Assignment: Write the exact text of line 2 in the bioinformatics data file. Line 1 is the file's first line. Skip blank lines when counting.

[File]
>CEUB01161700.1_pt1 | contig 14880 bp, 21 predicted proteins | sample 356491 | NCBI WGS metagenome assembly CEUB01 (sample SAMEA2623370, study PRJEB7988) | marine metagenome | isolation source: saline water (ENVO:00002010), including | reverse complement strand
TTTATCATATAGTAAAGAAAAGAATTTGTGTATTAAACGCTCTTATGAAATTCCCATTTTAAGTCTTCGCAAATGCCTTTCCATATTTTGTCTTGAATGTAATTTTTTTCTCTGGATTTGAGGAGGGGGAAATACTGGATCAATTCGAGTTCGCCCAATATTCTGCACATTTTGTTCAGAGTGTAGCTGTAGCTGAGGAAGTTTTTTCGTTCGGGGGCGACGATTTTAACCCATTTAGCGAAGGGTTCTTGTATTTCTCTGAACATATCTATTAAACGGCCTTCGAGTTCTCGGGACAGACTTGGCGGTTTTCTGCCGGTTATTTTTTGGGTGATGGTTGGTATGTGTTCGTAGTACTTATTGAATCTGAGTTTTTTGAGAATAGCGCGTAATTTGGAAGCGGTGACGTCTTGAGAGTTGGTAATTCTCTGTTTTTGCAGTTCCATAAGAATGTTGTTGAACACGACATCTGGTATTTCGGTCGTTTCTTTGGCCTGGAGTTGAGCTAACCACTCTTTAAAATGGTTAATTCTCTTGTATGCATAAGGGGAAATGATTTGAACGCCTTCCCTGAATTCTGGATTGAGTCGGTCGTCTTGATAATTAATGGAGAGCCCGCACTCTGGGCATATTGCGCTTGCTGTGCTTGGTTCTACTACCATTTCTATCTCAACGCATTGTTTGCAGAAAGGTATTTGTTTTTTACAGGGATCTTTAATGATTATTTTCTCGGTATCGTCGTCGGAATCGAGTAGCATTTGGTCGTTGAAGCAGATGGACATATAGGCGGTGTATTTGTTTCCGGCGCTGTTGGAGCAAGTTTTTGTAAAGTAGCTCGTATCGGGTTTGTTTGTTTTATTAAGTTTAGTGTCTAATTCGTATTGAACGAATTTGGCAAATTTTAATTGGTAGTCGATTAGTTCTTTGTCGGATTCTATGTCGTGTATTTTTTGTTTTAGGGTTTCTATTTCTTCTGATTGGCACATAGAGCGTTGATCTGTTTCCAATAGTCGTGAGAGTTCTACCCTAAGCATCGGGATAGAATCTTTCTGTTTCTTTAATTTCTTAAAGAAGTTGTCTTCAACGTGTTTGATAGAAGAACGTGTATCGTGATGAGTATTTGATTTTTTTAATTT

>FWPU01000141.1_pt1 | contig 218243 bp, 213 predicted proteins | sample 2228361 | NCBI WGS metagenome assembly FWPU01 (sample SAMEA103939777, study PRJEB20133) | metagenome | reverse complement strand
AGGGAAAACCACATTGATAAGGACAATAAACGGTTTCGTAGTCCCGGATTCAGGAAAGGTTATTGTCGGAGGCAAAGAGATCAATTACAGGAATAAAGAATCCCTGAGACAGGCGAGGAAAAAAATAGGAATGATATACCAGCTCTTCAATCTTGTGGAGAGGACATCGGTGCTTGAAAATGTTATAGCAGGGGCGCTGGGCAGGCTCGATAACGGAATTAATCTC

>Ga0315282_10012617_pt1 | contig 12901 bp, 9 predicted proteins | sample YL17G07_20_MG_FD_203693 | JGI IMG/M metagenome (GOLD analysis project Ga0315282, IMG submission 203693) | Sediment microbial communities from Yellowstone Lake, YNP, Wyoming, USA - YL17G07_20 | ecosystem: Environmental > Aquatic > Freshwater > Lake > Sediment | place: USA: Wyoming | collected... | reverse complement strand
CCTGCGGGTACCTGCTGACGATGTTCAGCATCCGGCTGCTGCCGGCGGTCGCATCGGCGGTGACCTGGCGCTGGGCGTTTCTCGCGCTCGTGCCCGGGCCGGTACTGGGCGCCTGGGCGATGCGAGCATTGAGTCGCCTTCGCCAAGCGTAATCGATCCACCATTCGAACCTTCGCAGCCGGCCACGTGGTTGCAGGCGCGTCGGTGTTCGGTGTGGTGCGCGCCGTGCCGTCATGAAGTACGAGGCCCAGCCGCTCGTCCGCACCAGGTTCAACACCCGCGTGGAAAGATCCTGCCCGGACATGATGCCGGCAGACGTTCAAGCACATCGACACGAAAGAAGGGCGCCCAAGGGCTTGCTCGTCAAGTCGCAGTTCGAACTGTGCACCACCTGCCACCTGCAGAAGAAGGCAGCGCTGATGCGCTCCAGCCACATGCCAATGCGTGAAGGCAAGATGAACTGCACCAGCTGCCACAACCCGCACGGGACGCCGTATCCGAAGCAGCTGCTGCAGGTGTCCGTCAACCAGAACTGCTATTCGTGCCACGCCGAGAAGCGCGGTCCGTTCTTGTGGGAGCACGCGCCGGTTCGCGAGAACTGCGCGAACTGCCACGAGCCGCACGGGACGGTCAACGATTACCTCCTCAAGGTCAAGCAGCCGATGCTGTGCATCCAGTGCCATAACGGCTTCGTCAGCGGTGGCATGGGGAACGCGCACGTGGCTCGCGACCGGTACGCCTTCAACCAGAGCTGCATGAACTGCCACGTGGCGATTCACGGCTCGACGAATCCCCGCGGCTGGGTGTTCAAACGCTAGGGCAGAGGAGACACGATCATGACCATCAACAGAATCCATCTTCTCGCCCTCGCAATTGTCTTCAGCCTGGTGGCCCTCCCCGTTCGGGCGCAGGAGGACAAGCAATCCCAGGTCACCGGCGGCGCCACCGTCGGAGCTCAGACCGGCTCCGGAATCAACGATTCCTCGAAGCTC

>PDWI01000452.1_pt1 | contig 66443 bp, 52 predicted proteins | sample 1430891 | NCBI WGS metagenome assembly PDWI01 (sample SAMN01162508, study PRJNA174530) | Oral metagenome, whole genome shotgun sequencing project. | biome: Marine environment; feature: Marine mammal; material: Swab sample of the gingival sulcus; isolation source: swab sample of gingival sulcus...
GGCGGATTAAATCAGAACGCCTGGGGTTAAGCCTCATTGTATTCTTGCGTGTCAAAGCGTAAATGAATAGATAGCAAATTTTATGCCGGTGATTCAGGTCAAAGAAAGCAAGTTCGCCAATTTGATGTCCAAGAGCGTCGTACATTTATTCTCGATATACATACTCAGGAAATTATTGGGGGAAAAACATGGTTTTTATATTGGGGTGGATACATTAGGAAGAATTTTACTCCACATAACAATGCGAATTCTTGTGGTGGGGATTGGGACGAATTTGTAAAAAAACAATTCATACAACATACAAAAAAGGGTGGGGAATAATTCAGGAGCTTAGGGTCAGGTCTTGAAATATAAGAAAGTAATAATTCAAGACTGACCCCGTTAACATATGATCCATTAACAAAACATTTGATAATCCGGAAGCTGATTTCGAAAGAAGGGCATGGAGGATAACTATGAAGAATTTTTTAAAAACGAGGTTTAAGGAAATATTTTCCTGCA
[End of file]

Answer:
TTTATCATATAGTAAAGAAAAGAATTTGTGTATTAAACGCTCTTATGAAATTCCCATTTTAAGTCTTCGCAAATGCCTTTCCATATTTTGTCTTGAATGTAATTTTTTTCTCTGGATTTGAGGAGGGGGAAATACTGGATCAATTCGAGTTCGCCCAATATTCTGCACATTTTGTTCAGAGTGTAGCTGTAGCTGAGGAAGTTTTTTCGTTCGGGGGCGACGATTTTAACCCATTTAGCGAAGGGTTCTTGTATTTCTCTGAACATATCTATTAAACGGCCTTCGAGTTCTCGGGACAGACTTGGCGGTTTTCTGCCGGTTATTTTTTGGGTGATGGTTGGTATGTGTTCGTAGTACTTATTGAATCTGAGTTTTTTGAGAATAGCGCGTAATTTGGAAGCGGTGACGTCTTGAGAGTTGGTAATTCTCTGTTTTTGCAGTTCCATAAGAATGTTGTTGAACACGACATCTGGTATTTCGGTCGTTTCTTTGGCCTGGAGTTGAGCTAACCACTCTTTAAAATGGTTAATTCTCTTGTATGCATAAGGGGAAATGATTTGAACGCCTTCCCTGAATTCTGGATTGAGTCGGTCGTCTTGATAATTAATGGAGAGCCCGCACTCTGGGCATATTGCGCTTGCTGTGCTTGGTTCTACTACCATTTCTATCTCAACGCATTGTTTGCAGAAAGGTATTTGTTTTTTACAGGGATCTTTAATGATTATTTTCTCGGTATCGTCGTCGGAATCGAGTAGCATTTGGTCGTTGAAGCAGATGGACATATAGGCGGTGTATTTGTTTCCGGCGCTGTTGGAGCAAGTTTTTGTAAAGTAGCTCGTATCGGGTTTGTTTGTTTTATTAAGTTTAGTGTCTAATTCGTATTGAACGAATTTGGCAAATTTTAATTGGTAGTCGATTAGTTCTTTGTCGGATTCTATGTCGTGTATTTTTTGTTTTAGGGTTTCTATTTCTTCTGATTGGCACATAGAGCGTTGATCTGTTTCCAATAGTCGTGAGAGTTCTACCCTAAGCATCGGGATAGAATCTTTCTGTTTCTTTAATTTCTTAAAGAAGTTGTCTTCAACGTGTTTGATAGAAGAACGTGTATCGTGATGAGTATTTGATTTTTTTAATTT